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New holiday light policy for Banff

BANFF – Banff wants to avoid festive lights being strung willy-nilly on trees and poles during the winter season.
Banff council is set to officially approve a 2019 operational budget in the new year. As of its final meeting in 2018, but proposed municipal property tax increase was at 5.44 per cent.

BANFF – Banff wants to avoid festive lights being strung willy-nilly on trees and poles during the winter season.

Seasonal or holiday lighting aims to add pageantry for visitors to the tourist town, however, a new policy lays out the rules for future winter illumination projects for both the Town of Banff as well as Lake Louise.

The policy provides a consistent way to arrange lights town-wide instead of the current ad-hoc process, and aims to protect the night sky and nocturnal wildlife from the negative effects of unnecessary lighting.

Emma Sanborn, development policy planner for the Town of Banff, said considerations for timing, intensity and colour temperature of bulbs have been added to the policy to lessen the effect of night lighting on wildlife.

Sanborn said Parks Canada’s recommendations have also been included into tree lighting guidelines to reduce the risk of wildlife, such as deer and elk, from getting entangled in string lights.

“Future lighting will be energy efficient, not damage trees, warm in colour, subtle and glare-free to protect the night sky,” she said.

Currently, seasonal or holiday lighting is put up each year through the combined efforts of several groups.

Banff Lake Louise Tourism (BLLT) has applied for grants, bought lights and hired contractors to install displays at both entrances to town and at Central Park, all with the goal of enhancing the winter visitor experience in the tourist town.

The Town of Banff has chipped in some money for the BLLT lights, and the municipality’s operations department helps with installation, removal and storage of lights for certain projects such as the outdoor skating rink at the high school.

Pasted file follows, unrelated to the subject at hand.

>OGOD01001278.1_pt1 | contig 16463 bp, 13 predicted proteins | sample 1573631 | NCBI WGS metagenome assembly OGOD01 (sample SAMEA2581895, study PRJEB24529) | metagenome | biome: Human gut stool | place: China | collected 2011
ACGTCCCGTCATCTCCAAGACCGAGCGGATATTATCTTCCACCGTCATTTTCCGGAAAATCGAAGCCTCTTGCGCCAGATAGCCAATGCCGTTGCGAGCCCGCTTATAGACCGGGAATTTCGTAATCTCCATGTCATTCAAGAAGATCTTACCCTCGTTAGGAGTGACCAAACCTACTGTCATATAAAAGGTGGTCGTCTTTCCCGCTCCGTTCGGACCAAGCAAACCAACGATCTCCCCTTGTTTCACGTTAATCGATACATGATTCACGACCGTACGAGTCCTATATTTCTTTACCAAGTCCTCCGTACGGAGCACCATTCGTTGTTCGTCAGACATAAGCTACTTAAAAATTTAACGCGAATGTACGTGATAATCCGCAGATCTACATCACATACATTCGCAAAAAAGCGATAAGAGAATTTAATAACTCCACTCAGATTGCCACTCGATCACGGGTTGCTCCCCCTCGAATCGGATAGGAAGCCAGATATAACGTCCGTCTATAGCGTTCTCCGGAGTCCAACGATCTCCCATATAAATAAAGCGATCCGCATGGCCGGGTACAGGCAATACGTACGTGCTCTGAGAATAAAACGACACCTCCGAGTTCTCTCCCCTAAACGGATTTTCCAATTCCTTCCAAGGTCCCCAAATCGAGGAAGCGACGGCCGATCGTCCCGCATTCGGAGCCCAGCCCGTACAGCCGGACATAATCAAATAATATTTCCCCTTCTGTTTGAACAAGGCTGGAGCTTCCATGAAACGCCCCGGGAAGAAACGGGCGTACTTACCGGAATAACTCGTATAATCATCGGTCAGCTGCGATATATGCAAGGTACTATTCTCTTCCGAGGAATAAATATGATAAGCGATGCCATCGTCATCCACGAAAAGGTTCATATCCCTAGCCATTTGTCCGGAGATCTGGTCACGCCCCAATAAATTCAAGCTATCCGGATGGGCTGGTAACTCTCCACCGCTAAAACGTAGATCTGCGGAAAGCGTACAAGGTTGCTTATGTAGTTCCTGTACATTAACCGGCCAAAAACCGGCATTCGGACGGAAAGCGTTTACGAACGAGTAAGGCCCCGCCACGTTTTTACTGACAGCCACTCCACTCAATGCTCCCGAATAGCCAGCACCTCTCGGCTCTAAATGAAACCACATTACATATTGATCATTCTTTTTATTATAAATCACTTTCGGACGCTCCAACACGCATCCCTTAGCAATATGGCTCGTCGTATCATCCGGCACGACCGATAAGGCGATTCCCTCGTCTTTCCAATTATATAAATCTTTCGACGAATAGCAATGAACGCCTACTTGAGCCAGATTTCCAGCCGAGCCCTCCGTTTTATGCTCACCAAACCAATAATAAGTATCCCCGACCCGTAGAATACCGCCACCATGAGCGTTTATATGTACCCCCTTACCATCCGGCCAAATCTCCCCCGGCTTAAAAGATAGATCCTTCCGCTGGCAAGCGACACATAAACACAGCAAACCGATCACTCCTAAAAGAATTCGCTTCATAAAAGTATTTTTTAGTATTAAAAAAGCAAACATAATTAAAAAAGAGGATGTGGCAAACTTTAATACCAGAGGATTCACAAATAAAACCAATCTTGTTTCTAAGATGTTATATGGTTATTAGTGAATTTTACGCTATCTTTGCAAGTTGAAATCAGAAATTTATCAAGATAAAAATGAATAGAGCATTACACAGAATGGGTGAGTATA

Banff is incorporating many of the best practices recommended by The International Dark-Sky Association, a non-profit organization that advocates to end night pollution and protect night sky.

The group promotes illumination that is only on when needed, is only as bright as necessary, minimizes blue light emissions and is fully shielded and directed downwards.

Mayor Karen Sorensen said a policy was needed.

“It’s not like we’re going to be throwing stuff out if we don’t meet the policy. Obviously this is in mind as future projects come in to do more,” she said.

Under the policy, existing lighting on Banff Avenue would be extended to Bear Street, Banff Avenue east entrance, Tunnel Mountain high school field, Banff’s west entrance, Central Park, Cave Avenue and the railway lands.

The Queen’s willows at the train station will also be lit.

“It would be considered, but only uplighting and not strings of lights that are typically wrapped around or placed within trees,” said Randall McKay, the director of planning and development.